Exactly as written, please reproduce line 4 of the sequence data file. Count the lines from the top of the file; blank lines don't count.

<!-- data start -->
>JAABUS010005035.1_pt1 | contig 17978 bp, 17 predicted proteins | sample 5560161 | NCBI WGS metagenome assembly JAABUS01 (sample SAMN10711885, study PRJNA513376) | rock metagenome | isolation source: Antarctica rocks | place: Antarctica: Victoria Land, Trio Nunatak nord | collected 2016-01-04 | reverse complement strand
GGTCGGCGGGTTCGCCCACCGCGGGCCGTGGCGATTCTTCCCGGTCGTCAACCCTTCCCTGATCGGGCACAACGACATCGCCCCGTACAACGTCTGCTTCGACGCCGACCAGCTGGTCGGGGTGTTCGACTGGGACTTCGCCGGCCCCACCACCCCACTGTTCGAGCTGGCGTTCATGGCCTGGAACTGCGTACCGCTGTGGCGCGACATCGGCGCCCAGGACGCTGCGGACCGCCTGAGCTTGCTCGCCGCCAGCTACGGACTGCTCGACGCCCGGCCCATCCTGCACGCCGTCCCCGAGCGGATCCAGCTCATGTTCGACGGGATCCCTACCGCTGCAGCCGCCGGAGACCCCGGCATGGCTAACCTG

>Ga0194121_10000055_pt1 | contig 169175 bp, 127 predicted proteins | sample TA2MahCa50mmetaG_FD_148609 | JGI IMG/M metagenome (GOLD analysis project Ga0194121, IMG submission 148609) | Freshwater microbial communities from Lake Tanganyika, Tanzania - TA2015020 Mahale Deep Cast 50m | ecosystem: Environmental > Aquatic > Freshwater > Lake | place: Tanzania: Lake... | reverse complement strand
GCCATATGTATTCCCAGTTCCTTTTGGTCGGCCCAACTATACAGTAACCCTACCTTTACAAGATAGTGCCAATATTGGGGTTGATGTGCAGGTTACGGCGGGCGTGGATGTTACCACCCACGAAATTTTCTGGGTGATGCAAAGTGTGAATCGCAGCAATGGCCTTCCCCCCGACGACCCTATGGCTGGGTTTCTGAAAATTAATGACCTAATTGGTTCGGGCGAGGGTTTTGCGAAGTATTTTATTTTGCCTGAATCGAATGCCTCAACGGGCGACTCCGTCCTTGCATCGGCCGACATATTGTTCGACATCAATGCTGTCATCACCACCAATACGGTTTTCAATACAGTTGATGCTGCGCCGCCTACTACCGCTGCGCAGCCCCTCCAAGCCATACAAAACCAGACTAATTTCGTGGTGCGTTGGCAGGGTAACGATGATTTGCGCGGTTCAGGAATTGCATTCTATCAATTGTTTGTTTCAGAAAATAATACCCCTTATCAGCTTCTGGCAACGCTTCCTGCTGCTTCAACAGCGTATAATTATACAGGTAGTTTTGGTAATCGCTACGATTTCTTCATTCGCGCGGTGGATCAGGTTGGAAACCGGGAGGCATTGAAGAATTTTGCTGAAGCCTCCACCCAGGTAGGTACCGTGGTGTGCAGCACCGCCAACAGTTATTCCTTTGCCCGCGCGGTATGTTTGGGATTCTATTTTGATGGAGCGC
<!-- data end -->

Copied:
GCCATATGTATTCCCAGTTCCTTTTGGTCGGCCCAACTATACAGTAACCCTACCTTTACAAGATAGTGCCAATATTGGGGTTGATGTGCAGGTTACGGCGGGCGTGGATGTTACCACCCACGAAATTTTCTGGGTGATGCAAAGTGTGAATCGCAGCAATGGCCTTCCCCCCGACGACCCTATGGCTGGGTTTCTGAAAATTAATGACCTAATTGGTTCGGGCGAGGGTTTTGCGAAGTATTTTATTTTGCCTGAATCGAATGCCTCAACGGGCGACTCCGTCCTTGCATCGGCCGACATATTGTTCGACATCAATGCTGTCATCACCACCAATACGGTTTTCAATACAGTTGATGCTGCGCCGCCTACTACCGCTGCGCAGCCCCTCCAAGCCATACAAAACCAGACTAATTTCGTGGTGCGTTGGCAGGGTAACGATGATTTGCGCGGTTCAGGAATTGCATTCTATCAATTGTTTGTTTCAGAAAATAATACCCCTTATCAGCTTCTGGCAACGCTTCCTGCTGCTTCAACAGCGTATAATTATACAGGTAGTTTTGGTAATCGCTACGATTTCTTCATTCGCGCGGTGGATCAGGTTGGAAACCGGGAGGCATTGAAGAATTTTGCTGAAGCCTCCACCCAGGTAGGTACCGTGGTGTGCAGCACCGCCAACAGTTATTCCTTTGCCCGCGCGGTATGTTTGGGATTCTATTTTGATGGAGCGC